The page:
“JYA-er” divulges how “great” it is to “actually” be abroad

Courtesy of Flickr.

Every week, a different student writes about their incredible experiences studying abroad. Living in a foreign country, or even just leaving Vassar for another part of the United States, seems to give everyone so much perspective and so many great opportunities or whatever. Well, I’m facing new challenges and growing and changing, too, because I’m also abroad this semester, and it’s wonderful and everything is perfect. It’s PERFECT.

It’s possible that many of you read my articles every week and are wondering why I didn’t mention this sooner. The answer is: I don’t need to tell everybody I’m abroad to feel validated in my experiences. I know my time abroad is happening because I’m living it vicariously and freely, so suck it to all of you still stuck at school. My study abroad experience is completely flawless, and I’m going to return to campus a completely changed person and make everything better at Vassar because of it.

Those of you who are claiming that you’ve seen me at the Goose (Gordon Commons? Deece?) this semester are probably wondering where exactly in the world I am. That’s not really any of your business, but let me tell you it’s the most beautiful, secluded, scenic farm wilderness retreat within a ten-minute walk of a major metropolis/world-renowned city. I spend my days with my host family tending to the crops and livestock and climbing through the snow-filled mountains to find waterfalls that overlook the warm, inviting ocean, but I’m still close enough to other university students that I never feel alone and always have people to go out with on the weekends.

Speaking of friends, I’ve made so many friends that you wouldn’t believe it. I’ve fallen in love with seven different people, and we’re all going to get married to each other and live happily ever freaking after. So yeah, I’d say my semester away is pretty damn great. I am never lonely.

I’ve achieved so many of my linguistic goals because I’ve been extremely close to a major urban area. Not only have I learned to speak every single language in the world, but I also haven’t spoken a word of English since I arrived. What’s more, I’m not even tired of not speaking English. Living my whole entire day in my second, third, fourth, fifth, sixth, seventh, eighth, ninth, tenth, eleventh, twelvefth and so on languages is easy and not even a little exhausting. I feel so cosmopolitan, and I’m such a good citizen of the world that it doesn’t bother me to completely abandon my native language forever. Look how much I’ve broadened my horizons.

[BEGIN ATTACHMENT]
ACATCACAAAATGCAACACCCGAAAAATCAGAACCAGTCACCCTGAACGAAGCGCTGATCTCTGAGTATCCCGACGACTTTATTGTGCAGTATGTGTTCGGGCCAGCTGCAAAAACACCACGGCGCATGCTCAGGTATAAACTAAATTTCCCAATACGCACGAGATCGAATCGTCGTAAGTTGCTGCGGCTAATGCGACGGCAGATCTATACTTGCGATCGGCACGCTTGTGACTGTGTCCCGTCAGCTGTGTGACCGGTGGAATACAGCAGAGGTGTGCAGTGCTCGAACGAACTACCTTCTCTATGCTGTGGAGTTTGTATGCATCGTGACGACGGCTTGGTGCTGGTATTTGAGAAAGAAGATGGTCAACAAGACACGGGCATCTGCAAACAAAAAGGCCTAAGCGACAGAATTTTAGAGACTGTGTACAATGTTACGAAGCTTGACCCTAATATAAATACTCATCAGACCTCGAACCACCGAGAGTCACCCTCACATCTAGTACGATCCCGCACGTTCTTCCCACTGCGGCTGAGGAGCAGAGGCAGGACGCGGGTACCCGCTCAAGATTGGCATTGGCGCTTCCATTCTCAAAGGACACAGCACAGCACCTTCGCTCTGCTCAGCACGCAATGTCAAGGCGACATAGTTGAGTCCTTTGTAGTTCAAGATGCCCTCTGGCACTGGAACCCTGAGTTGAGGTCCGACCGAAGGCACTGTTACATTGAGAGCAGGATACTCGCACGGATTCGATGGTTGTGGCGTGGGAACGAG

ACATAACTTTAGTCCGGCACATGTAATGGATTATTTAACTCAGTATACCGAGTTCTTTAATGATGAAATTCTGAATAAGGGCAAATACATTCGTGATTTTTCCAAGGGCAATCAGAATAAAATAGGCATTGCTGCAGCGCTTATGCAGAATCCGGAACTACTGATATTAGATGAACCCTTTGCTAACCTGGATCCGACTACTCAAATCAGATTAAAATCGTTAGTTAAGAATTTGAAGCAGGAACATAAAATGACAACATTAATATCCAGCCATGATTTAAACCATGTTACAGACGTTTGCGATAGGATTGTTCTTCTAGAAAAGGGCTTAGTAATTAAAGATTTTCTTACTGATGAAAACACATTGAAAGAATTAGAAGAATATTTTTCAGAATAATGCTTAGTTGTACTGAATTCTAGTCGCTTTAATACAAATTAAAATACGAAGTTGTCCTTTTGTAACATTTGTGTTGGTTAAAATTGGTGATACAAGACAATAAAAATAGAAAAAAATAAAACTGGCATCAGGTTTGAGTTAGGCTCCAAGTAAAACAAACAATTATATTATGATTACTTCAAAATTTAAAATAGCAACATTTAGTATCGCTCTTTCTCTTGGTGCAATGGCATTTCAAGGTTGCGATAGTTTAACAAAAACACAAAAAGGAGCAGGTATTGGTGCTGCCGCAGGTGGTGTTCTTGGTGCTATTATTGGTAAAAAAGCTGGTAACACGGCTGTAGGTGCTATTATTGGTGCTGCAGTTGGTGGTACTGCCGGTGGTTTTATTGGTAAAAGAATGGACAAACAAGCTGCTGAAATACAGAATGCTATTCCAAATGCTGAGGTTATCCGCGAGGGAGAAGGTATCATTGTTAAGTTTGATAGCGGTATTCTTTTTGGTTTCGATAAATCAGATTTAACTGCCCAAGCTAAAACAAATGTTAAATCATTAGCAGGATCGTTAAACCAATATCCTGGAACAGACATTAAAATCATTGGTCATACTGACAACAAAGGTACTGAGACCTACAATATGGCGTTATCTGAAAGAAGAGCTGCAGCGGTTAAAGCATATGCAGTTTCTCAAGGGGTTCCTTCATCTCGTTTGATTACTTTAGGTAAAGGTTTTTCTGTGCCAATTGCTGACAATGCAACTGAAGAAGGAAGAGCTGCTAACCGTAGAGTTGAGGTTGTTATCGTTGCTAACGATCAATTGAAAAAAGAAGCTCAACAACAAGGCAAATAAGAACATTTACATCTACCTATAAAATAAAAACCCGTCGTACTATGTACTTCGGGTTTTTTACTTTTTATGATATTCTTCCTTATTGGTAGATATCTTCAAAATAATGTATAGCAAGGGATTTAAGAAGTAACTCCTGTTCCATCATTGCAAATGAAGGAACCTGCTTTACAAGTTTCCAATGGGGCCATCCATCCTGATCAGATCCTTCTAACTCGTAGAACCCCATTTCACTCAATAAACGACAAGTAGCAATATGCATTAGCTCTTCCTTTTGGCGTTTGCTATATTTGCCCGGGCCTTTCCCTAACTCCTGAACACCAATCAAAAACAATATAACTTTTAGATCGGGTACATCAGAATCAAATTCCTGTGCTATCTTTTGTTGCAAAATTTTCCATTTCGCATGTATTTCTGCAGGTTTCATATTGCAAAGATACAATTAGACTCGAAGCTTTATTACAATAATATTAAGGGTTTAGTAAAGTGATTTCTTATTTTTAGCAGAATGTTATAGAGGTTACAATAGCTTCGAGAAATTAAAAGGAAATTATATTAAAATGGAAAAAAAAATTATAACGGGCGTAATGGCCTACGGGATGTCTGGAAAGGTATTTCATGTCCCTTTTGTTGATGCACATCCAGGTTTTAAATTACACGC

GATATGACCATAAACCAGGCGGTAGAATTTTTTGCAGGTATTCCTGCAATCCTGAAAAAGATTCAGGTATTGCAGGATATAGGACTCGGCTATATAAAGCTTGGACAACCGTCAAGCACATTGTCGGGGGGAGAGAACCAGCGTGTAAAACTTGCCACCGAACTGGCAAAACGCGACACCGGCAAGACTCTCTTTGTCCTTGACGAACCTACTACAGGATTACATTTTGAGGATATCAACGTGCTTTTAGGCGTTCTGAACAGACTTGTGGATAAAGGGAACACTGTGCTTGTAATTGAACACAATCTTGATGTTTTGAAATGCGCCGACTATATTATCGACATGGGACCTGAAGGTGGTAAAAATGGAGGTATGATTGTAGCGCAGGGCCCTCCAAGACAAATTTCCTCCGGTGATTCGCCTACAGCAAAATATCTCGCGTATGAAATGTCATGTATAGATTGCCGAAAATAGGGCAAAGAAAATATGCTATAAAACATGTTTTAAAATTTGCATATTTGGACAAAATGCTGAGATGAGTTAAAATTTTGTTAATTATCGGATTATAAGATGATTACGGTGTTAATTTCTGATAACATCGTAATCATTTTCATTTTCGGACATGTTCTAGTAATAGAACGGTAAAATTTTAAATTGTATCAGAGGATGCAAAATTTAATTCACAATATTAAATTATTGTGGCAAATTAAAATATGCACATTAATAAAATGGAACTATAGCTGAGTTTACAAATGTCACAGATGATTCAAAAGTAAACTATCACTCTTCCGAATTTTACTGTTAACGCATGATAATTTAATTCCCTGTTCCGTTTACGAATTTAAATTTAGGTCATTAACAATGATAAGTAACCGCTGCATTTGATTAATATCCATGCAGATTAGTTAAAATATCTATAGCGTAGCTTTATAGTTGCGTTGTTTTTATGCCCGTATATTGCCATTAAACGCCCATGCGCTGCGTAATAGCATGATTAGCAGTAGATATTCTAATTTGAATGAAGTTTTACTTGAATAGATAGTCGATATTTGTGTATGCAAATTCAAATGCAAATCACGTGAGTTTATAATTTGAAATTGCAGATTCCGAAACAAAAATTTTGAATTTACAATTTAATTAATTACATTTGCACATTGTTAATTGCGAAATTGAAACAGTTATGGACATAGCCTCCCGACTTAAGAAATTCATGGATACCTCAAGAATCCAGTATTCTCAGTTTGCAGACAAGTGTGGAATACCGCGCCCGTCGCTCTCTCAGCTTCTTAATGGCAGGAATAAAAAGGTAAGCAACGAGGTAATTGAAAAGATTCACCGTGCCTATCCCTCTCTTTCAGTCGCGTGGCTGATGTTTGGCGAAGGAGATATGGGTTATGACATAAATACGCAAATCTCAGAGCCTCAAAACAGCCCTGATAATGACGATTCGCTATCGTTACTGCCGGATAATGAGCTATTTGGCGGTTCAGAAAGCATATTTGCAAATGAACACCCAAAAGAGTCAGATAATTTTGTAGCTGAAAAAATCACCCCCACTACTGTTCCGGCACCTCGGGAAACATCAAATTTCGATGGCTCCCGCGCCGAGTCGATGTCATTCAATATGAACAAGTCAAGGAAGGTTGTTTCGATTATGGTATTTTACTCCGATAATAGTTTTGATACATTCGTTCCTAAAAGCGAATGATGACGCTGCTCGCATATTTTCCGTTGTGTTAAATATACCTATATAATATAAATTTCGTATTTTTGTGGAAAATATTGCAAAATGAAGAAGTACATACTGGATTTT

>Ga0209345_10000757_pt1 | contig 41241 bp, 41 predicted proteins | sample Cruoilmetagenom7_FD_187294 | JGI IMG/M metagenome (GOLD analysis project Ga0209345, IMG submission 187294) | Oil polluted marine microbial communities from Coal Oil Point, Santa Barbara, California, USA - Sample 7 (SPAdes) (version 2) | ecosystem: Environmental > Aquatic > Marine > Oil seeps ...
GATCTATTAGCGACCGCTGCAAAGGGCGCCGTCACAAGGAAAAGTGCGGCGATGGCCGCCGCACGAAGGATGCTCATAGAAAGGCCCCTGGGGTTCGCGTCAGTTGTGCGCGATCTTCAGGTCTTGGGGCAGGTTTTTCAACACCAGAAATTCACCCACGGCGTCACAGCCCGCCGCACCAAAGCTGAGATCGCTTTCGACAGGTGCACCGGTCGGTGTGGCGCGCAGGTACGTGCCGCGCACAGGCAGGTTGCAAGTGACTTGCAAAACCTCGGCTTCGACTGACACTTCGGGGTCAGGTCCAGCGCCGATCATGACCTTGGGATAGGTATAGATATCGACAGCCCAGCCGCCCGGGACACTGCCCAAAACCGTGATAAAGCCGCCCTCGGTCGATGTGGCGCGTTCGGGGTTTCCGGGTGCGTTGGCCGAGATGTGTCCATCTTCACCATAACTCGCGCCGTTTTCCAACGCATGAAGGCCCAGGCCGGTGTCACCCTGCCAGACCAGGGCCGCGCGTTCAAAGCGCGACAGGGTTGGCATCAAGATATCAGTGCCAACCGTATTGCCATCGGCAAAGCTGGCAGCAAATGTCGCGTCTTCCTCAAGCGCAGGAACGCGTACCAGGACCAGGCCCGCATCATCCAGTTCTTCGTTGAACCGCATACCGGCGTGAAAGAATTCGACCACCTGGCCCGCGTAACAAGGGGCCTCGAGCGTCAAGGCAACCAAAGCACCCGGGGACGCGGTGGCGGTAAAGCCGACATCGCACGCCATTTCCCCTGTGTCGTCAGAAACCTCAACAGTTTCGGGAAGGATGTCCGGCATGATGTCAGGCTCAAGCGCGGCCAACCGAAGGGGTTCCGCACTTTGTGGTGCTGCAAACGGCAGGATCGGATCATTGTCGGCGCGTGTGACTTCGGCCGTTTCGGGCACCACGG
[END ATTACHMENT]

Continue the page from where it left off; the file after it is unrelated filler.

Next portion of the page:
You’re probably wondering why I have not included any pictures with this article. If the place where I’m studying abroad is so amazing, why would I not take any pictures? It’s definitely because I value experiencing life through the lenses of my eyes and n0t the lenses of my phone or camera, and it’s not because I’m still at Vassar trying really hard to write a compelling thesis statement for my German Cinema paper. I just like to live in the world.

It feels more authentic to remember it and tell you all about it with my words rather than in pictures that are basically processed reality. Why do you want to see where I’m studying abroad so badly anyway? Get your own incredible place to study abroad.

Well, that’s about as much time as I have to write this. I’m too busy going on life-altering adventures to spend more time on this article. In the meantime, if anyone who’s still on campus has seen my VCard, I definitely didn’t lose it myself because I’m not there, but the last place someone who isn’t me remembers having it is between Main and the Goose, so if you find it please return it.

Much love, Blair

Leave a Reply

Your email address will not be published. Required fields are marked *

The Miscellany News reserves the right to publish or not publish any comment submitted for approval on our website. Factors that could cause a comment to be rejected include, but are not limited to, personal attacks, inappropriate language, statements or points unrelated to the article, and unfounded or baseless claims. Additionally, The Misc reserves the right to reject any comment that exceeds 250 words in length. There is no guarantee that a comment will be published, and one week after the article’s release, it is less likely that your comment will be accepted. Any questions or concerns regarding our comments section can be directed to Misc@vassar.edu.